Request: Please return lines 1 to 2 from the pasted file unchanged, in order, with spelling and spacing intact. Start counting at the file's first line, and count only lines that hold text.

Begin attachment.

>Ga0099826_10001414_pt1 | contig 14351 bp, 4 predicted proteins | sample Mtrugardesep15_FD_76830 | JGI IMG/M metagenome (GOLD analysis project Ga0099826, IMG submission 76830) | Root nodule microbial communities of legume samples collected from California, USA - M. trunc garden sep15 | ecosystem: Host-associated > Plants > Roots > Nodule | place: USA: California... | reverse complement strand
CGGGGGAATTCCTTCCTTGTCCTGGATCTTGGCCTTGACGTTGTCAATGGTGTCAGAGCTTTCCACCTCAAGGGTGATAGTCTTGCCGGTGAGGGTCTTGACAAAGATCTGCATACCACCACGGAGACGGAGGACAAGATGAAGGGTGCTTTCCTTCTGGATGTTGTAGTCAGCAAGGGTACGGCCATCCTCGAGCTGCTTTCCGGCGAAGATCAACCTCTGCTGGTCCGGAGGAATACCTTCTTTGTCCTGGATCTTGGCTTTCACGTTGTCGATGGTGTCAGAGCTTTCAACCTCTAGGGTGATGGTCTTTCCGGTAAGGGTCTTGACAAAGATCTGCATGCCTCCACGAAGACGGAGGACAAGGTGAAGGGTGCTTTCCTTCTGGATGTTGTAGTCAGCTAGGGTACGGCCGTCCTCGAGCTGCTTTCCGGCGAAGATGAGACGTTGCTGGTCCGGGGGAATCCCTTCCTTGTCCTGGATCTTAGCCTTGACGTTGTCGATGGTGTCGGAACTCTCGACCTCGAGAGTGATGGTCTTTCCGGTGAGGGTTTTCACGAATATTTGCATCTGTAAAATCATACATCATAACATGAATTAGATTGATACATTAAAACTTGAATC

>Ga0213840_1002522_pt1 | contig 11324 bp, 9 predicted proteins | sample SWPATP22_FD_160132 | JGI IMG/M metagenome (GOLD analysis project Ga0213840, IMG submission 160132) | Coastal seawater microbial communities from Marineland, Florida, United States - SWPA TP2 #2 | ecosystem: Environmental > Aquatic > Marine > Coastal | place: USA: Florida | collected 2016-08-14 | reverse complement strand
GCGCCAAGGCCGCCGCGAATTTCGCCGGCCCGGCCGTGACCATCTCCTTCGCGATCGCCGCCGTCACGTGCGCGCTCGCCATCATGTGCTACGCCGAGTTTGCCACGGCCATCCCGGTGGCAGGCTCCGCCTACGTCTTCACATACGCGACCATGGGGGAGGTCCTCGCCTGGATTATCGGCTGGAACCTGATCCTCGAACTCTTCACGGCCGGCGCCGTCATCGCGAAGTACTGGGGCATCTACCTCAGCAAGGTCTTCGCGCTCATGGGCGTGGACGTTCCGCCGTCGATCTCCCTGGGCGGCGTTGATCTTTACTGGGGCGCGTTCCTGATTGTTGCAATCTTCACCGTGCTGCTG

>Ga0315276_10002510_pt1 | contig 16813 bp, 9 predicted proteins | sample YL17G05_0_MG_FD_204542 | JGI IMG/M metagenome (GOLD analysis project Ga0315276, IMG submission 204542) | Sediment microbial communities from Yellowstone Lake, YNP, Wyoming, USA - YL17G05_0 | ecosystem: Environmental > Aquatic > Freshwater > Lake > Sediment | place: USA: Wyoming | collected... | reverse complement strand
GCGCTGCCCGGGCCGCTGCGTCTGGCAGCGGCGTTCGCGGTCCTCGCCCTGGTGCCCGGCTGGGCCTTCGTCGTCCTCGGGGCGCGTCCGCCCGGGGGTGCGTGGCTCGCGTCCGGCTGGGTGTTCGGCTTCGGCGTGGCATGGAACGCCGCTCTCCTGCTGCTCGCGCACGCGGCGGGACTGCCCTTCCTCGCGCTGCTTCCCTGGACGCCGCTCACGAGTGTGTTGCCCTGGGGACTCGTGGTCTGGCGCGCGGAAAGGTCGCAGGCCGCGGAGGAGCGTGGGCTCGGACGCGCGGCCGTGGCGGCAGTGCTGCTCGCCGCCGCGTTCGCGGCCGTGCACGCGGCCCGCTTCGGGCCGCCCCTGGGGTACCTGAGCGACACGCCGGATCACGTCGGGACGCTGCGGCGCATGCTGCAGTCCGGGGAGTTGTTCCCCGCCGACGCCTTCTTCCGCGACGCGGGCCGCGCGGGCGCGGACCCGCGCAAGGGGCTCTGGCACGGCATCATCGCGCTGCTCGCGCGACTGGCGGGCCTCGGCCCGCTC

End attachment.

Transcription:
>Ga0099826_10001414_pt1 | contig 14351 bp, 4 predicted proteins | sample Mtrugardesep15_FD_76830 | JGI IMG/M metagenome (GOLD analysis project Ga0099826, IMG submission 76830) | Root nodule microbial communities of legume samples collected from California, USA - M. trunc garden sep15 | ecosystem: Host-associated > Plants > Roots > Nodule | place: USA: California... | reverse complement strand
CGGGGGAATTCCTTCCTTGTCCTGGATCTTGGCCTTGACGTTGTCAATGGTGTCAGAGCTTTCCACCTCAAGGGTGATAGTCTTGCCGGTGAGGGTCTTGACAAAGATCTGCATACCACCACGGAGACGGAGGACAAGATGAAGGGTGCTTTCCTTCTGGATGTTGTAGTCAGCAAGGGTACGGCCATCCTCGAGCTGCTTTCCGGCGAAGATCAACCTCTGCTGGTCCGGAGGAATACCTTCTTTGTCCTGGATCTTGGCTTTCACGTTGTCGATGGTGTCAGAGCTTTCAACCTCTAGGGTGATGGTCTTTCCGGTAAGGGTCTTGACAAAGATCTGCATGCCTCCACGAAGACGGAGGACAAGGTGAAGGGTGCTTTCCTTCTGGATGTTGTAGTCAGCTAGGGTACGGCCGTCCTCGAGCTGCTTTCCGGCGAAGATGAGACGTTGCTGGTCCGGGGGAATCCCTTCCTTGTCCTGGATCTTAGCCTTGACGTTGTCGATGGTGTCGGAACTCTCGACCTCGAGAGTGATGGTCTTTCCGGTGAGGGTTTTCACGAATATTTGCATCTGTAAAATCATACATCATAACATGAATTAGATTGATACATTAAAACTTGAATC